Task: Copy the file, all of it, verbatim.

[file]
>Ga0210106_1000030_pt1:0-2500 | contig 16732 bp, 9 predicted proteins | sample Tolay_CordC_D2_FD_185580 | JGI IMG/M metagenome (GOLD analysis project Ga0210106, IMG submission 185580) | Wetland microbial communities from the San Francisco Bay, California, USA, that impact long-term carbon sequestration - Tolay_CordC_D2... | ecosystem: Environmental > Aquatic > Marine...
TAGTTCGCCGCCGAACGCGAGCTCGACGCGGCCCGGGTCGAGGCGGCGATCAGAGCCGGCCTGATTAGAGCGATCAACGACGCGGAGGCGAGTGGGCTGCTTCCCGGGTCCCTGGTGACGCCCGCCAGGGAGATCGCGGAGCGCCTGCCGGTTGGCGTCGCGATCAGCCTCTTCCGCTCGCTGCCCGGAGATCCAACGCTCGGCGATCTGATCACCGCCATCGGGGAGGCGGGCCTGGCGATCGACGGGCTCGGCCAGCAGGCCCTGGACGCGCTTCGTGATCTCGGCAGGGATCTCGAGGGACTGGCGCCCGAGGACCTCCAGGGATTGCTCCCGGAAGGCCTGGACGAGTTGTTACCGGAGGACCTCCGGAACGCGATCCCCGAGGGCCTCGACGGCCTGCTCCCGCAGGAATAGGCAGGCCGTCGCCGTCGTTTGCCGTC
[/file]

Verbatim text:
>Ga0210106_1000030_pt1:0-2500 | contig 16732 bp, 9 predicted proteins | sample Tolay_CordC_D2_FD_185580 | JGI IMG/M metagenome (GOLD analysis project Ga0210106, IMG submission 185580) | Wetland microbial communities from the San Francisco Bay, California, USA, that impact long-term carbon sequestration - Tolay_CordC_D2... | ecosystem: Environmental > Aquatic > Marine...
TAGTTCGCCGCCGAACGCGAGCTCGACGCGGCCCGGGTCGAGGCGGCGATCAGAGCCGGCCTGATTAGAGCGATCAACGACGCGGAGGCGAGTGGGCTGCTTCCCGGGTCCCTGGTGACGCCCGCCAGGGAGATCGCGGAGCGCCTGCCGGTTGGCGTCGCGATCAGCCTCTTCCGCTCGCTGCCCGGAGATCCAACGCTCGGCGATCTGATCACCGCCATCGGGGAGGCGGGCCTGGCGATCGACGGGCTCGGCCAGCAGGCCCTGGACGCGCTTCGTGATCTCGGCAGGGATCTCGAGGGACTGGCGCCCGAGGACCTCCAGGGATTGCTCCCGGAAGGCCTGGACGAGTTGTTACCGGAGGACCTCCGGAACGCGATCCCCGAGGGCCTCGACGGCCTGCTCCCGCAGGAATAGGCAGGCCGTCGCCGTCGTTTGCCGTC